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Faraday’s Law of Electromagnetic Induction

If we consider a closed stationary circuit located in a varying magnetic field, the inducedelectromotive force (e .m.f.) around this circuit is equal to the negative time rate of changeof magnetic flux through the circuit




whereϕ is the total magnetic flux through the circuit. The negative sign appearing heredefines another law, called Lenz’s law, which indicates that the direction of current opposesthe changes in the flux of B or electromagnetic inertia.


From definition of flux

ϕ=ʃ S B .dS


and since e.m.f. ‘e ‘ is work done per unit charge, we have

In a stationary circuit v = 0 and since v is parallel to dl and v x B is perpendicular to dl.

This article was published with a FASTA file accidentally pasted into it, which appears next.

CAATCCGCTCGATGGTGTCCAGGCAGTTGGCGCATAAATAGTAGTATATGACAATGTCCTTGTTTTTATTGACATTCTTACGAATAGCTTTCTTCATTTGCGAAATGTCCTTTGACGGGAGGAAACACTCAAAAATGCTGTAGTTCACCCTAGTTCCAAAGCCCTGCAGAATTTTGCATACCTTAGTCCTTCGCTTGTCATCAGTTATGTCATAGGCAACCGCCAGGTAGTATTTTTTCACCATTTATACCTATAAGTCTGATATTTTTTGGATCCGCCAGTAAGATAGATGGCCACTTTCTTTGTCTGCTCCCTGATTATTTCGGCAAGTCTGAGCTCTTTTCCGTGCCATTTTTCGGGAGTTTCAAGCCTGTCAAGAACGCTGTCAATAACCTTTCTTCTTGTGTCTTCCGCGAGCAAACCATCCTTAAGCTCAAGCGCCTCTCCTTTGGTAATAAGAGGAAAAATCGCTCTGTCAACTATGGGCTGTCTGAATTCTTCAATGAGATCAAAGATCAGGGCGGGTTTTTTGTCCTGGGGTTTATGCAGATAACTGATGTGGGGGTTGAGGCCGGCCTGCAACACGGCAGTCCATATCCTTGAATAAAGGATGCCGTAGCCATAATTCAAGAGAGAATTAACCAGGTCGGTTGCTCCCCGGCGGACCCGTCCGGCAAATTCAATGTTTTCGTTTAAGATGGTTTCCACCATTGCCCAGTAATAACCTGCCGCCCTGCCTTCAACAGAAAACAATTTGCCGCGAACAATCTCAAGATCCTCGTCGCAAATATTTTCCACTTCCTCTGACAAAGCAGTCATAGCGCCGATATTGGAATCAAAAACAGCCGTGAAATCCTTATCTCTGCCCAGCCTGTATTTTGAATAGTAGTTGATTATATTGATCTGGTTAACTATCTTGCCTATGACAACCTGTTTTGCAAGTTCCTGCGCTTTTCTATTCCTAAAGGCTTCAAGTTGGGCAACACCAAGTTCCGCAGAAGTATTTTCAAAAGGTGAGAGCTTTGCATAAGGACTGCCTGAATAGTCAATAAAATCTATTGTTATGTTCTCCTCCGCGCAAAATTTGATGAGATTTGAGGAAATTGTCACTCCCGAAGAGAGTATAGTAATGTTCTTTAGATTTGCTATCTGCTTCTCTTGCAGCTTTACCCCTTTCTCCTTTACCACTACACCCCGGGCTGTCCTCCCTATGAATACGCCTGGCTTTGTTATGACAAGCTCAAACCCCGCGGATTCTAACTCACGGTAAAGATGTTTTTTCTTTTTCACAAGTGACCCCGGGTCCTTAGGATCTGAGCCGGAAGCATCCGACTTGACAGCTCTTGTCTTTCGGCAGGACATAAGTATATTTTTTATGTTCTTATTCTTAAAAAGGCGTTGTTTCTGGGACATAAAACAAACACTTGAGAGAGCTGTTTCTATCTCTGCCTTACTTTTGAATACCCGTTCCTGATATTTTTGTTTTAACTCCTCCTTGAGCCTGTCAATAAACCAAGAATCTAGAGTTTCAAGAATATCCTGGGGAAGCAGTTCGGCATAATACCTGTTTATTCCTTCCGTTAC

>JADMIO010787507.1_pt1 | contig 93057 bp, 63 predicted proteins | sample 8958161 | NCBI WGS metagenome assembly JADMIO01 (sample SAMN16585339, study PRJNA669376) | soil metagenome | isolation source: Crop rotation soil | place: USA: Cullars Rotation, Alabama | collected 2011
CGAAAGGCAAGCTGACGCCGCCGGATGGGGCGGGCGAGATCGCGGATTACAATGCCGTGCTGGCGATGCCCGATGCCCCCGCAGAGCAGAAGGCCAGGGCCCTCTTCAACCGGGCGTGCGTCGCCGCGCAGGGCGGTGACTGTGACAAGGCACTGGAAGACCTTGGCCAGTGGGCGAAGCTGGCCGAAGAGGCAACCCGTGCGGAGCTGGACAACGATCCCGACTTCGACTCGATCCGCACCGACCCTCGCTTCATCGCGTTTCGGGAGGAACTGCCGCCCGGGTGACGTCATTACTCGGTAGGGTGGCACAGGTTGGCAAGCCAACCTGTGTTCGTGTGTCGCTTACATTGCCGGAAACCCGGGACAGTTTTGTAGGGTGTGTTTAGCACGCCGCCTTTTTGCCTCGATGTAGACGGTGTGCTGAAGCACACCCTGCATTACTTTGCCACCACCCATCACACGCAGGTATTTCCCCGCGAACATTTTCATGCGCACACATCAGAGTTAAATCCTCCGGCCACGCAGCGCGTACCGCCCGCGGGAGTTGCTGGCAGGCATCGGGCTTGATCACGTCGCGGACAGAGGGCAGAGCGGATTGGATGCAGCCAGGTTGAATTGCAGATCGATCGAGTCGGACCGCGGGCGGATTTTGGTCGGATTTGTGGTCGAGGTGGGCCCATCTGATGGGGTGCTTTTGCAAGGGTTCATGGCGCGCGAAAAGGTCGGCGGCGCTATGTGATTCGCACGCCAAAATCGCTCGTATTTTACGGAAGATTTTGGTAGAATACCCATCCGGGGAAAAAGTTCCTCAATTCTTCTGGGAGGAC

Thus                            v x B .dl  =0

Hence                          e =ʃ 1E .dl


and finally from equation (2)

This is Faraday’s law written in integral form.

Using Stoke’s law, Faraday’s law can be mentioned in the differential form.

Applying Stoke’s law

Since this is valid for any surface then

Faraday’s law thus establishes that time varying magnetic fields give rise to electric fields. This further supports the fact that the fields are related to each other and we then must speak of electromagnetic fields rather than electric and magnetic fields.